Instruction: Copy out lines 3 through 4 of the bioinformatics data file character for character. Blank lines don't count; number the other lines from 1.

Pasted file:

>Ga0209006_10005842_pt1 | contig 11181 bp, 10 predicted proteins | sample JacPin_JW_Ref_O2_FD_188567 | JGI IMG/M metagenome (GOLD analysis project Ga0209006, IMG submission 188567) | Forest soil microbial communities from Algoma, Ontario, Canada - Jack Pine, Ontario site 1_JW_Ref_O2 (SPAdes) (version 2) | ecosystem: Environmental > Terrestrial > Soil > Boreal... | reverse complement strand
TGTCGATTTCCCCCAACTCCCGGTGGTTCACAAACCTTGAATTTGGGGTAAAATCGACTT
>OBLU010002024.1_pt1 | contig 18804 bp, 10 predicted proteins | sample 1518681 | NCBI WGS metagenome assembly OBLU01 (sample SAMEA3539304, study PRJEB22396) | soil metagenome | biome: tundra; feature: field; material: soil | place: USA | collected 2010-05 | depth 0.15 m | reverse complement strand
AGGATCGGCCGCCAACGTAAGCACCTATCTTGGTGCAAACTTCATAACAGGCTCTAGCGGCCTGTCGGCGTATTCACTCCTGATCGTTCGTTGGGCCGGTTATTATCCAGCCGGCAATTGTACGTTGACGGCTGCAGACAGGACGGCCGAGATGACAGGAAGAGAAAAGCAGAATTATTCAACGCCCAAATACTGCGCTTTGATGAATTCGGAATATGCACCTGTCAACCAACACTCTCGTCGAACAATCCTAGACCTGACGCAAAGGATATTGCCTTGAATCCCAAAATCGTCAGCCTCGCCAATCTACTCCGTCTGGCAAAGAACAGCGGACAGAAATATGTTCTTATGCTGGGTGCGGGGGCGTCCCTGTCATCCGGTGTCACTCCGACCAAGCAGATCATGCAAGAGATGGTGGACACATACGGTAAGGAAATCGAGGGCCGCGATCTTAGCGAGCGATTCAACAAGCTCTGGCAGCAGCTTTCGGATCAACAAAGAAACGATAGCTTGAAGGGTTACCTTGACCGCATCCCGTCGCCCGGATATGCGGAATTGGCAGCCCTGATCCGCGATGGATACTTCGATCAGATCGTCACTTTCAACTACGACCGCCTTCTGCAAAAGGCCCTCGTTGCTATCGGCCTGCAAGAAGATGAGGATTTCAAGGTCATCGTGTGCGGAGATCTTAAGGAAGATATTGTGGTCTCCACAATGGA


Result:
>OBLU010002024.1_pt1 | contig 18804 bp, 10 predicted proteins | sample 1518681 | NCBI WGS metagenome assembly OBLU01 (sample SAMEA3539304, study PRJEB22396) | soil metagenome | biome: tundra; feature: field; material: soil | place: USA | collected 2010-05 | depth 0.15 m | reverse complement strand
AGGATCGGCCGCCAACGTAAGCACCTATCTTGGTGCAAACTTCATAACAGGCTCTAGCGGCCTGTCGGCGTATTCACTCCTGATCGTTCGTTGGGCCGGTTATTATCCAGCCGGCAATTGTACGTTGACGGCTGCAGACAGGACGGCCGAGATGACAGGAAGAGAAAAGCAGAATTATTCAACGCCCAAATACTGCGCTTTGATGAATTCGGAATATGCACCTGTCAACCAACACTCTCGTCGAACAATCCTAGACCTGACGCAAAGGATATTGCCTTGAATCCCAAAATCGTCAGCCTCGCCAATCTACTCCGTCTGGCAAAGAACAGCGGACAGAAATATGTTCTTATGCTGGGTGCGGGGGCGTCCCTGTCATCCGGTGTCACTCCGACCAAGCAGATCATGCAAGAGATGGTGGACACATACGGTAAGGAAATCGAGGGCCGCGATCTTAGCGAGCGATTCAACAAGCTCTGGCAGCAGCTTTCGGATCAACAAAGAAACGATAGCTTGAAGGGTTACCTTGACCGCATCCCGTCGCCCGGATATGCGGAATTGGCAGCCCTGATCCGCGATGGATACTTCGATCAGATCGTCACTTTCAACTACGACCGCCTTCTGCAAAAGGCCCTCGTTGCTATCGGCCTGCAAGAAGATGAGGATTTCAAGGTCATCGTGTGCGGAGATCTTAAGGAAGATATTGTGGTCTCCACAATGGA